King cake is thought to have originated as a pastry created in France and brought to New Orleans in the late 1800s. Which reminds me of my Mardis Gras tradition. My grandmother created donut Tuesday to remind us of one last day of sweet eating before we children gave up our sweets for Lent. Those donuts were fried puffs of light and airy dough covered in powder sugar that stuck to your fingers when you popped one in your mouth.

These cookies are a bit of a reminder of those donuts, while paying tribute to King cake. They’re easy to bake and FUN to eat! Enjoy!!

 

King Cake Cookies

Makes 8 to 10 (4-inch) cookies

30 minute cuisine

If you don’t have a King Cake in your future, you might just give these cookies a try!

For Cookies:

1 ½ cup all-purpose flour

½ teaspoon baking powder

½ teaspoon kosher salt

1/3 cup milk

½ teaspoon vanilla extract

¼ teaspoon lemon extract

6 tablespoon unsalted butter, room temperature

½ cup granulated sugar

1 large egg

For Glaze:

1 ½ cup confectioners’ sugar

3 tablespoons milk

¼ teaspoon vanilla extract

¼ teaspoon lemon extract

Sugar sprinkles in yellow, purple and green

Preheat the oven to 375°. Line 2 baking sheets with parchment paper. Whisk together flour, baking powder and salt in a small bowl.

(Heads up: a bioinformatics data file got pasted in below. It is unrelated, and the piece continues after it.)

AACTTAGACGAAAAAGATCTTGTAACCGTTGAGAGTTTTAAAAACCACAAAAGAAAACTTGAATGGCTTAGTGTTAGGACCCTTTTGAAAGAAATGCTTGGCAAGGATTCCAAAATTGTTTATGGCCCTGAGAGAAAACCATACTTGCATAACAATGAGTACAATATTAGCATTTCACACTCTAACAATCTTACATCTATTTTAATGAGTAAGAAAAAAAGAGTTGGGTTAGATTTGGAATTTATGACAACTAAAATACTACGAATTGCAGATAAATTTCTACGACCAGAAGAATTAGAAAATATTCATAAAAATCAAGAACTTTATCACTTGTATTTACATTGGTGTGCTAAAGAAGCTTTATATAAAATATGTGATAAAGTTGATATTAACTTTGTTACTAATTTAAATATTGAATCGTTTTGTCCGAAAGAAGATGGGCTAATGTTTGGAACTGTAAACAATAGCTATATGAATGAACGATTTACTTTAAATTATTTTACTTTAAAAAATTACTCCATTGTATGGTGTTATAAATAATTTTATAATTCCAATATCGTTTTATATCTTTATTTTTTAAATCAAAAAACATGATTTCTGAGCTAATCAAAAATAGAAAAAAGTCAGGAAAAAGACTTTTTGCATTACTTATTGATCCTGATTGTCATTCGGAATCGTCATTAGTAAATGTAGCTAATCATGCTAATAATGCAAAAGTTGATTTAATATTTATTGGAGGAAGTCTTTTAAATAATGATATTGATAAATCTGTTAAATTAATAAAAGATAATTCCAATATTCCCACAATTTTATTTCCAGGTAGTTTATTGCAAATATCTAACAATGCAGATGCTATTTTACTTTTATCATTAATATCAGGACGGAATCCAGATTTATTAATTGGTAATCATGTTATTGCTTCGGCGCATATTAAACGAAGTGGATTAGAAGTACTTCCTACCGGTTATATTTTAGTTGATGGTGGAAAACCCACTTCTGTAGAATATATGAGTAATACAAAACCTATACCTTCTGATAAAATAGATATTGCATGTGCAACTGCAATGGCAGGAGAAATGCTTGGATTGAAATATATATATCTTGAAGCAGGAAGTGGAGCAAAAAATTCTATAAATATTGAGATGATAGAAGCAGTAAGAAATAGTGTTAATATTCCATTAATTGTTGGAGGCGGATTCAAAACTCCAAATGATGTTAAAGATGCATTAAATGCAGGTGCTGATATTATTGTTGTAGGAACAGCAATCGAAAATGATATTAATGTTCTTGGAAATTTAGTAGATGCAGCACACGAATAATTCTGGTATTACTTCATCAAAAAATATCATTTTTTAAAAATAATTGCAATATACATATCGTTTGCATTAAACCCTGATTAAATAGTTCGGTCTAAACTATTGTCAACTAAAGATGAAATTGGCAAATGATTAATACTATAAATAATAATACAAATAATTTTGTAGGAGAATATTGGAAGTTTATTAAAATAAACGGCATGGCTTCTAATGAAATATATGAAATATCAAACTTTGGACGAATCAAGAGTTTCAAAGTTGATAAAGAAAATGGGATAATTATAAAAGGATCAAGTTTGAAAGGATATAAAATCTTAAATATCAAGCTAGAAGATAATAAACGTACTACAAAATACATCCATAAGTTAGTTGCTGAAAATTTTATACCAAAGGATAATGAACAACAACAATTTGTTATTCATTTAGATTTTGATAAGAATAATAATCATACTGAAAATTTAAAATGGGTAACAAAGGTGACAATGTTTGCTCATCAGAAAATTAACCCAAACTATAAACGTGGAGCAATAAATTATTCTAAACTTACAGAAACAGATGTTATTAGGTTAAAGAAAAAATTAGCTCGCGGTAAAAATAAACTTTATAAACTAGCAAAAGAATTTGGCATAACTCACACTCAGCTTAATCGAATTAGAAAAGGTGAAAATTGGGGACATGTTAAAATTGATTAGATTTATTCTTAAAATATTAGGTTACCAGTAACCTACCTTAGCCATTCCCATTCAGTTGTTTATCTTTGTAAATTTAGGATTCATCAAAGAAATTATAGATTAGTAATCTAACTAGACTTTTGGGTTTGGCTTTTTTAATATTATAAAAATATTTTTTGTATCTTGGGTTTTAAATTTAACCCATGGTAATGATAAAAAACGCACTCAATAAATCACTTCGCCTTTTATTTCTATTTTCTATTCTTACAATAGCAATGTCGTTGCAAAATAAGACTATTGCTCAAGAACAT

Stir together milk, ½ teaspoon vanilla and ¼ teaspoon lemon extracts in a small bowl.

Use an electric mixer to combine the butter with the granulated sugar until pale and fluffy, about 1 minute. Mix in the egg. With the motor set on low speed, add half of the flour and half of the liquid. When this is combined, stir in the remaining flour ending with the liquid. Use a 1 ½ -inch ice cream scoop to drop the dough onto the baking sheets. Bake until the cookies just begin to brown on the edges, about 15 minutes. The cookies will be domed and cake-like. Cool the cookies on racks.

Use a whisk to stir together confectioners’ sugar with 3 tablespoons milk and ¼ teaspoon vanilla and ¼ teaspoon lemon extracts until smooth. Dip the cooled cookies in the glaze and set back onto a rack. Place parchment or waxed paper under the rack. Sprinkle the glaze with your favorite sprinkles making sure to use yellow, purple and green!